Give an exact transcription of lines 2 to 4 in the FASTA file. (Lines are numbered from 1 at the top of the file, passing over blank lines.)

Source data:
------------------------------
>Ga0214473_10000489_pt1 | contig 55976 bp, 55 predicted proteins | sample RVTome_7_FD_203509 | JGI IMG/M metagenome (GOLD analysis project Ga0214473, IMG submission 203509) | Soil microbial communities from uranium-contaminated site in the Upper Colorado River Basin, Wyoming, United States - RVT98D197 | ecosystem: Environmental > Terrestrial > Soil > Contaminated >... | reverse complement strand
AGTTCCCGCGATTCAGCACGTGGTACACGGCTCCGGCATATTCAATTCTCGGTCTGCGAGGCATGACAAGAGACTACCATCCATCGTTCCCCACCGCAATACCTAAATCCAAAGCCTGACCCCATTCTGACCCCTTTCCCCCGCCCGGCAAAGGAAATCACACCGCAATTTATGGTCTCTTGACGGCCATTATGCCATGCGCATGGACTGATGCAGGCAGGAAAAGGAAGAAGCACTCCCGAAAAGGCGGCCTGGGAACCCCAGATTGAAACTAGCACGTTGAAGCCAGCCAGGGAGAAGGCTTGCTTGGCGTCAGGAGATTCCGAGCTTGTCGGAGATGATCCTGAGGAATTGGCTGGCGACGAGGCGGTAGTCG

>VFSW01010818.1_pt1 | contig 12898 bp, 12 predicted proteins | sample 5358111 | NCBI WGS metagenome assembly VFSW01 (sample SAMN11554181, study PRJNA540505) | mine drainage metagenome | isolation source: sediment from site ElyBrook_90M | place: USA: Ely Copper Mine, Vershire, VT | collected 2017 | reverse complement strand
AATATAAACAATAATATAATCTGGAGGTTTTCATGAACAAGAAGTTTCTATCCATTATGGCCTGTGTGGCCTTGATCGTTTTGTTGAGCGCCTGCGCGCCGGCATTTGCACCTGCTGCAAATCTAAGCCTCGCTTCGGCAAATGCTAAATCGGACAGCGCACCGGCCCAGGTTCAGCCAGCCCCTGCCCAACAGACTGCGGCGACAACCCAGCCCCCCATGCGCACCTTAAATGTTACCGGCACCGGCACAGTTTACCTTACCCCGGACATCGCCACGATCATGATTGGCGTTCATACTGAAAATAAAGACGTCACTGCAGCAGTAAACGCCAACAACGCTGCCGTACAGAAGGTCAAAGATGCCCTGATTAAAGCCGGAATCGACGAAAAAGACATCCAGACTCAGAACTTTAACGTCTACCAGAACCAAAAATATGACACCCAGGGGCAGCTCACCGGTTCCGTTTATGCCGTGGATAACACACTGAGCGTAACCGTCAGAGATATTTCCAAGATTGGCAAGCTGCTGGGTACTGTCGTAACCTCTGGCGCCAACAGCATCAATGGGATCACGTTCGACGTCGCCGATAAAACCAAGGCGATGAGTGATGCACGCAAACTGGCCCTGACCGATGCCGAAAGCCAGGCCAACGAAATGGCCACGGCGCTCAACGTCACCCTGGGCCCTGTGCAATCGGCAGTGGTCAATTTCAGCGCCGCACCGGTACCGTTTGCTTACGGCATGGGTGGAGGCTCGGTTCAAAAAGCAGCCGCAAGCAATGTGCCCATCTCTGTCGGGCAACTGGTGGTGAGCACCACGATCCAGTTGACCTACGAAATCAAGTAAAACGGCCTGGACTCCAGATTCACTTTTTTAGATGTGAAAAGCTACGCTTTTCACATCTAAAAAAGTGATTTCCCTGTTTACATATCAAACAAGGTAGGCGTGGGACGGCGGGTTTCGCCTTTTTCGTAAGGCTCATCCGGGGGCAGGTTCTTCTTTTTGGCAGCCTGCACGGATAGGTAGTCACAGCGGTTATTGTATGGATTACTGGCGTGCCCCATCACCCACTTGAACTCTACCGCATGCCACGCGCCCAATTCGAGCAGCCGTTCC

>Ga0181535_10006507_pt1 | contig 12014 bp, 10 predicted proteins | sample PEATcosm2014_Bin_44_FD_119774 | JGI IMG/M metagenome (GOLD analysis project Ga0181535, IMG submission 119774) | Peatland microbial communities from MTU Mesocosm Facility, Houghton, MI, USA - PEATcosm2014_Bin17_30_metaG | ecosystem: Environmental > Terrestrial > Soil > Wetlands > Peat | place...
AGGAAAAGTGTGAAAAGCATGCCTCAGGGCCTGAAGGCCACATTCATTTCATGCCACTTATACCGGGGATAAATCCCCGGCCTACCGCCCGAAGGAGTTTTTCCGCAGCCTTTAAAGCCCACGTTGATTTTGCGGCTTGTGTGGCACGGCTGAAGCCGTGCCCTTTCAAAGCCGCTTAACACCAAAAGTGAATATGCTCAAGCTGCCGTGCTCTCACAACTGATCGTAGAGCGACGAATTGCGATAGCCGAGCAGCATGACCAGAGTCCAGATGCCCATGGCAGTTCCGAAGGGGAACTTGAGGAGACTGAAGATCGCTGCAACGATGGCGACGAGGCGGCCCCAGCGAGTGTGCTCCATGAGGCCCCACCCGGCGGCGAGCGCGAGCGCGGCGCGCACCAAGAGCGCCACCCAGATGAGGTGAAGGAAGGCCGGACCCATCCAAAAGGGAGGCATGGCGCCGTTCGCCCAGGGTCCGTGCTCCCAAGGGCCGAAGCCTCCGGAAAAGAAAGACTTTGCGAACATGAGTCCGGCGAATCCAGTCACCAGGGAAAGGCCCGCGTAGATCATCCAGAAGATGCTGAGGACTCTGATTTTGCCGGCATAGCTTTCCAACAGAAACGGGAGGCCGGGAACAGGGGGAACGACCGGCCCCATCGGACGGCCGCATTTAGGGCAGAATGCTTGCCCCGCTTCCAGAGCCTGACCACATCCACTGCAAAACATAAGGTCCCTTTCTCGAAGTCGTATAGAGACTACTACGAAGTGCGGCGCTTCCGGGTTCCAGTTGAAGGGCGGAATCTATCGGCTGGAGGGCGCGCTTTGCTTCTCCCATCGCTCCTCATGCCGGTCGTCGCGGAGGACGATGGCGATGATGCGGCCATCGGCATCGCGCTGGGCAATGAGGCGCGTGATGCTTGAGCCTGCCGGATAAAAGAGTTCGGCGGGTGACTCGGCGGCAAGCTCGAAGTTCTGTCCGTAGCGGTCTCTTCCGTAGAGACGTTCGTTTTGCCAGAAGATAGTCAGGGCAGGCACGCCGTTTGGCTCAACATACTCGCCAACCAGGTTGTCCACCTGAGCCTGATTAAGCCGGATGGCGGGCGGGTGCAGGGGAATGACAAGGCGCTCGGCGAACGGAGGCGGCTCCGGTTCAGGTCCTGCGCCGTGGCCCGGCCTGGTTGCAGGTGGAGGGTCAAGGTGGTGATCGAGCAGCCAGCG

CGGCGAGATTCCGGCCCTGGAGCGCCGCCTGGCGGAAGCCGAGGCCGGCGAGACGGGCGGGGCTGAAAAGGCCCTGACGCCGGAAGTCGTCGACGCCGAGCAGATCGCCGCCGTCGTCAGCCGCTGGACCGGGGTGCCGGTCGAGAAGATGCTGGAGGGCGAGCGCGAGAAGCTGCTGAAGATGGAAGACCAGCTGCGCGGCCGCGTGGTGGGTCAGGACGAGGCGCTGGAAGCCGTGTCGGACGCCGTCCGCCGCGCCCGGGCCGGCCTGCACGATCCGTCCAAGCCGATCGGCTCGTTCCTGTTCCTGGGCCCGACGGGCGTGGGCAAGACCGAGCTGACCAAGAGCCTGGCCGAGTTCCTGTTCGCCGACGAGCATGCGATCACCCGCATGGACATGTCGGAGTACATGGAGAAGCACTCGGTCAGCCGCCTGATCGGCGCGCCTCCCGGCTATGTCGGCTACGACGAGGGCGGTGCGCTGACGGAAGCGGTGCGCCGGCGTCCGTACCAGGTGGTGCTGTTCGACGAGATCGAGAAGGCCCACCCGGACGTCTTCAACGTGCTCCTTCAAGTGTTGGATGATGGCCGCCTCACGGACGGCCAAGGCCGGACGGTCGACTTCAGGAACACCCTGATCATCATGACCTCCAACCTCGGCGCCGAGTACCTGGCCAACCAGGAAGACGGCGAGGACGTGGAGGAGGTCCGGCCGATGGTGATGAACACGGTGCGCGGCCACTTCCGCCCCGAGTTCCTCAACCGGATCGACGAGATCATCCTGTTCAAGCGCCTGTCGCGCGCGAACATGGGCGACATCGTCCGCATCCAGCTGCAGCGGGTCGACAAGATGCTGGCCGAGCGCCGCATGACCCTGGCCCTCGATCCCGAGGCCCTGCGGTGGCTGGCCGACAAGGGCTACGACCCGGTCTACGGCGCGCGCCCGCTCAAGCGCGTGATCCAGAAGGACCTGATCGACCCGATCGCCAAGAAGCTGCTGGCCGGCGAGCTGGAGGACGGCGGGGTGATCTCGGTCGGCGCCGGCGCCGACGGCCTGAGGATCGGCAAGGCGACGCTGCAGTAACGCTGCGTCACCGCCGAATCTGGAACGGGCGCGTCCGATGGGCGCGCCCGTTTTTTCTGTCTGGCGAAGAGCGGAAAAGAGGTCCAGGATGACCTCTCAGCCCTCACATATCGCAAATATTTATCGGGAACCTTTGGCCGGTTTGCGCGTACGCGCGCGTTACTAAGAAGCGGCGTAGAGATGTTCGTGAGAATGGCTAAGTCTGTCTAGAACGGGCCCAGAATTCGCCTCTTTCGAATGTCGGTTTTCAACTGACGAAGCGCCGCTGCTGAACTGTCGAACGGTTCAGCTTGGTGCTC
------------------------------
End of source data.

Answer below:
AGTTCCCGCGATTCAGCACGTGGTACACGGCTCCGGCATATTCAATTCTCGGTCTGCGAGGCATGACAAGAGACTACCATCCATCGTTCCCCACCGCAATACCTAAATCCAAAGCCTGACCCCATTCTGACCCCTTTCCCCCGCCCGGCAAAGGAAATCACACCGCAATTTATGGTCTCTTGACGGCCATTATGCCATGCGCATGGACTGATGCAGGCAGGAAAAGGAAGAAGCACTCCCGAAAAGGCGGCCTGGGAACCCCAGATTGAAACTAGCACGTTGAAGCCAGCCAGGGAGAAGGCTTGCTTGGCGTCAGGAGATTCCGAGCTTGTCGGAGATGATCCTGAGGAATTGGCTGGCGACGAGGCGGTAGTCG

>VFSW01010818.1_pt1 | contig 12898 bp, 12 predicted proteins | sample 5358111 | NCBI WGS metagenome assembly VFSW01 (sample SAMN11554181, study PRJNA540505) | mine drainage metagenome | isolation source: sediment from site ElyBrook_90M | place: USA: Ely Copper Mine, Vershire, VT | collected 2017 | reverse complement strand
AATATAAACAATAATATAATCTGGAGGTTTTCATGAACAAGAAGTTTCTATCCATTATGGCCTGTGTGGCCTTGATCGTTTTGTTGAGCGCCTGCGCGCCGGCATTTGCACCTGCTGCAAATCTAAGCCTCGCTTCGGCAAATGCTAAATCGGACAGCGCACCGGCCCAGGTTCAGCCAGCCCCTGCCCAACAGACTGCGGCGACAACCCAGCCCCCCATGCGCACCTTAAATGTTACCGGCACCGGCACAGTTTACCTTACCCCGGACATCGCCACGATCATGATTGGCGTTCATACTGAAAATAAAGACGTCACTGCAGCAGTAAACGCCAACAACGCTGCCGTACAGAAGGTCAAAGATGCCCTGATTAAAGCCGGAATCGACGAAAAAGACATCCAGACTCAGAACTTTAACGTCTACCAGAACCAAAAATATGACACCCAGGGGCAGCTCACCGGTTCCGTTTATGCCGTGGATAACACACTGAGCGTAACCGTCAGAGATATTTCCAAGATTGGCAAGCTGCTGGGTACTGTCGTAACCTCTGGCGCCAACAGCATCAATGGGATCACGTTCGACGTCGCCGATAAAACCAAGGCGATGAGTGATGCACGCAAACTGGCCCTGACCGATGCCGAAAGCCAGGCCAACGAAATGGCCACGGCGCTCAACGTCACCCTGGGCCCTGTGCAATCGGCAGTGGTCAATTTCAGCGCCGCACCGGTACCGTTTGCTTACGGCATGGGTGGAGGCTCGGTTCAAAAAGCAGCCGCAAGCAATGTGCCCATCTCTGTCGGGCAACTGGTGGTGAGCACCACGATCCAGTTGACCTACGAAATCAAGTAAAACGGCCTGGACTCCAGATTCACTTTTTTAGATGTGAAAAGCTACGCTTTTCACATCTAAAAAAGTGATTTCCCTGTTTACATATCAAACAAGGTAGGCGTGGGACGGCGGGTTTCGCCTTTTTCGTAAGGCTCATCCGGGGGCAGGTTCTTCTTTTTGGCAGCCTGCACGGATAGGTAGTCACAGCGGTTATTGTATGGATTACTGGCGTGCCCCATCACCCACTTGAACTCTACCGCATGCCACGCGCCCAATTCGAGCAGCCGTTCC